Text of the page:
Our dog, London, died one year after we lost Atticus. He was only two. And I knew those feelings once again—more than I thought I ever could and more than I thought I could bear. London’s death taught me the true nature of grief, however difficult it was, in a way that I hadn’t understood before. It taught me that sometimes, grief doesn’t ever really end, and the worst losses are the ones you carry with you forever. In London’s death, I have resisted grief’s resolution, equating it with a kind of acceptance that I do not wish to reach. It’s as if accepting his loss is the same as moving past it, and I’m not ready to do that. I’m not ready to move past him. Grief is a process, they say, a relearning of the world and everything in it that we’ve come to expect. Perhaps it’s that predictability that we try to hold onto; the expectation of seeing them again. Perhaps some part of my grieving mind is holding onto that expectation.

We’ve had another loss in the family recently, another light put out too early. She was a mother too young to leave her sons, a daughter and granddaughter too special to be taken so soon, a sister and niece too beloved. And it reminds me again of the fragility of life, despite its audacity. We live this life as if we will live forever, waking each day with the assumption in mind that it will turn into the next, and that day into another, and so on and so forth. We live boldly, arrogantly, sometimes even frantically, all the while on the edge, nearing the end but never knowing just how near we really are. Life is just as unpredictable and precarious as ever.

In my day-to-day, I try to hold onto all the life around me. The nurturer in me wants to ensure that everyone is fed, that everyone has what they need, and that everyone is happy, or as close to it as they can be; and healthy, too, if only to improve the odds of this day turning into the next. To nurture life is to protect it, so that it may beat the cold, never know true hunger, and, ultimately, resist death.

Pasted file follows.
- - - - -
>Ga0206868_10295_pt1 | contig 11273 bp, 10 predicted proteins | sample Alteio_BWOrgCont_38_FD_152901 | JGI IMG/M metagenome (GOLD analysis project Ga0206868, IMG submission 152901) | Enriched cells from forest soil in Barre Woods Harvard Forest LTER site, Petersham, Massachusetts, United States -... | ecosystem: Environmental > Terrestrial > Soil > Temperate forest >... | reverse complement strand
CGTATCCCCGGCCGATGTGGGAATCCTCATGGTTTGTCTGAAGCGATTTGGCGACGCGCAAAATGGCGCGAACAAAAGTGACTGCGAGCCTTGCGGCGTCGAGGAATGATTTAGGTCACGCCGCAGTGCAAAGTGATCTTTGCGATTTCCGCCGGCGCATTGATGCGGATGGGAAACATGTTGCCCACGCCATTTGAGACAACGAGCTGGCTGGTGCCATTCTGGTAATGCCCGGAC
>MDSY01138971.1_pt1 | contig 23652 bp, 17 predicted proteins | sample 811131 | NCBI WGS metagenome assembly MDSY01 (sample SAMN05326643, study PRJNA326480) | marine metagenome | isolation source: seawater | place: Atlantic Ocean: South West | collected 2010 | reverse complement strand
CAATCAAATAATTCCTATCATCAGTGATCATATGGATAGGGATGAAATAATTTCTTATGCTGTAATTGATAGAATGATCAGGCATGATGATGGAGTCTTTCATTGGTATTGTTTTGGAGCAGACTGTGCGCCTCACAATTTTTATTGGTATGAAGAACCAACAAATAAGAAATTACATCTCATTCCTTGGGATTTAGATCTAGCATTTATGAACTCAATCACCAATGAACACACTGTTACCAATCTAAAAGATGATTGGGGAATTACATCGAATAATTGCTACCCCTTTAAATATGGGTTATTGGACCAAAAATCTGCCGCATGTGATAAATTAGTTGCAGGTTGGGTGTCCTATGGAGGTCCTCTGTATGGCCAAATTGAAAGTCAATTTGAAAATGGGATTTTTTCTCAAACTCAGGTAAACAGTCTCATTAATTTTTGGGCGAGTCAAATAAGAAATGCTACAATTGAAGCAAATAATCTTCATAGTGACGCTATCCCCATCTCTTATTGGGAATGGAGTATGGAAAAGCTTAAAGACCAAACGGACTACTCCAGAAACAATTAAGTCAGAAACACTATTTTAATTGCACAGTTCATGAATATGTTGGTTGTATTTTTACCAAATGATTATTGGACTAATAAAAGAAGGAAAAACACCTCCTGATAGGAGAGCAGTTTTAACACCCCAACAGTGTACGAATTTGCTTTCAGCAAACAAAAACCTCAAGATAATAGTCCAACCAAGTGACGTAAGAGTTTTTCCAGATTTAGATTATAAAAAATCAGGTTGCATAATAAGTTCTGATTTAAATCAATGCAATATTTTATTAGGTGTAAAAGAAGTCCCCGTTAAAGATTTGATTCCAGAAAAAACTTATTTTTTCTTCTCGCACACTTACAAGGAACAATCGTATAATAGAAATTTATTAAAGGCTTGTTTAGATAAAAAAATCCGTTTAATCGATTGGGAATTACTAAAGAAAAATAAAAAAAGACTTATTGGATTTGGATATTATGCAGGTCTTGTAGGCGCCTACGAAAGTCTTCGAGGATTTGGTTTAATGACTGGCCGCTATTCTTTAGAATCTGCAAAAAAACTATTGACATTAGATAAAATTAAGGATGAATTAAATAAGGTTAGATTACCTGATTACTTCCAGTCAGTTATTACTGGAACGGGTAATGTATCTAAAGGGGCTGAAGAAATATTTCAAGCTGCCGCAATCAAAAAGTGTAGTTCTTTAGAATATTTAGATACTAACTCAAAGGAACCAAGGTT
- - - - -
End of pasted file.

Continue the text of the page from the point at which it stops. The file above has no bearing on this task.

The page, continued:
But there is an audacity to it all, and a naivety, as if I somehow believe I can beat the very nature of life or exceed the very certainty of death. And therein lies the contrast: that we live so boldly despite the fragility and insecurity of it all; that we keep pushing forward, for this day and the next, despite what is sure to come. And therein lies the meaning, too, and the purpose, for without the fragility the boldness isn’t so bold and the lives we live aren’t so great. The love we have for one another, and all the connections that exist amongst the countless iterations of life, are worth a little less if they’re guaranteed. Though I do not believe that in the absence of death life loses all value, it is undeniably true that death bestows upon life a degree of significance that would otherwise be missing in this world.

Everything exists in contrast to something. My grief exists in contrast to yours and we exist in contrast to this ruthless, beautiful world. And life exists in contrast to death. Without it, the true weight and meaning of life are lost. It is only in life that we are confronted with the reality of death, and in this confrontation we can either find ourselves (and each other), or allow the potential of this mortal life to go unmet. Death brings us together, in mind and in spirit, and it reminds us of who we are, too, should we have the courage to see it. (Should we have the courage to see ourselves.) It’s terrible and confronting and gut-wrenching, but it provides the very contrast that life requires to be lived fully.

Death may forever terrify me. (I’m not sure that it shouldn’t.) But I may come around to the idea that somehow, in some way, it makes life more meaningful.

That it reminds us of what matters most, and compels us to one another in some unspoken bond of the living. (This is, after all, a life better lived in the company of others.)

And that not even death can break that bond.